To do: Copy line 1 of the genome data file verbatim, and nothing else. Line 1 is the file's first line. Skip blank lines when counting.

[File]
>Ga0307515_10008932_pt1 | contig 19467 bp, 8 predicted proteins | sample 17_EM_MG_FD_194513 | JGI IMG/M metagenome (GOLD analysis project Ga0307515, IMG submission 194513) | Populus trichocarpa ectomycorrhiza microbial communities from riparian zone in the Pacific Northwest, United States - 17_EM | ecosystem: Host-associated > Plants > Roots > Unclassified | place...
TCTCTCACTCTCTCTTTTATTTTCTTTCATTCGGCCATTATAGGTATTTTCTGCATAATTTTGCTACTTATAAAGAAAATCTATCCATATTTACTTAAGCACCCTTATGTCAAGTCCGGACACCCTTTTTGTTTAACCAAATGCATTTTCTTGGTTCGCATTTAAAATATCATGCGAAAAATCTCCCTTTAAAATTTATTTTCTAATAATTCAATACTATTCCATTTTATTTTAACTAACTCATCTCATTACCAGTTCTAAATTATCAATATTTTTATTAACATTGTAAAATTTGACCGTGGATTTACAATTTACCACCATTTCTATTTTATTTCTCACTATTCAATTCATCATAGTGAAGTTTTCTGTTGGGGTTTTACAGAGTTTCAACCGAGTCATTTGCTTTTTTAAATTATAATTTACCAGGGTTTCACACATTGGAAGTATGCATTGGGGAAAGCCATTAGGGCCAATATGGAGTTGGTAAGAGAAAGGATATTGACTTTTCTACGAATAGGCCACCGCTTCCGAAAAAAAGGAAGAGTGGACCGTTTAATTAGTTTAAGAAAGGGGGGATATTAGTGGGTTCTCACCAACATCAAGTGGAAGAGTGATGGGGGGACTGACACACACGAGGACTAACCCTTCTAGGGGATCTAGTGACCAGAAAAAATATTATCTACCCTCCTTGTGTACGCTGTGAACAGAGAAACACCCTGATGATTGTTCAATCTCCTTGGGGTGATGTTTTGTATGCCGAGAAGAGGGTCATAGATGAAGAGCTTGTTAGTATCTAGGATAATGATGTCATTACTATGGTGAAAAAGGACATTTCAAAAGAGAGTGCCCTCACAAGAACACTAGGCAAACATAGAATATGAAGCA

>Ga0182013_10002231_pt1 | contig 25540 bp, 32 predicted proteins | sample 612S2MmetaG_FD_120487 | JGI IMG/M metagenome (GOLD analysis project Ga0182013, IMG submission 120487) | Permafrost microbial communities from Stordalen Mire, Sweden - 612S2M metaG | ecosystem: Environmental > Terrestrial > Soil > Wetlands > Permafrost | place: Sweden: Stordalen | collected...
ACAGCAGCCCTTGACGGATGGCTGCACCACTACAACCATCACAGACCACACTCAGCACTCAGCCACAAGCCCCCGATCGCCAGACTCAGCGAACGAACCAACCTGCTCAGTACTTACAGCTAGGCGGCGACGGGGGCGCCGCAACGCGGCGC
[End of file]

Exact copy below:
>Ga0307515_10008932_pt1 | contig 19467 bp, 8 predicted proteins | sample 17_EM_MG_FD_194513 | JGI IMG/M metagenome (GOLD analysis project Ga0307515, IMG submission 194513) | Populus trichocarpa ectomycorrhiza microbial communities from riparian zone in the Pacific Northwest, United States - 17_EM | ecosystem: Host-associated > Plants > Roots > Unclassified | place...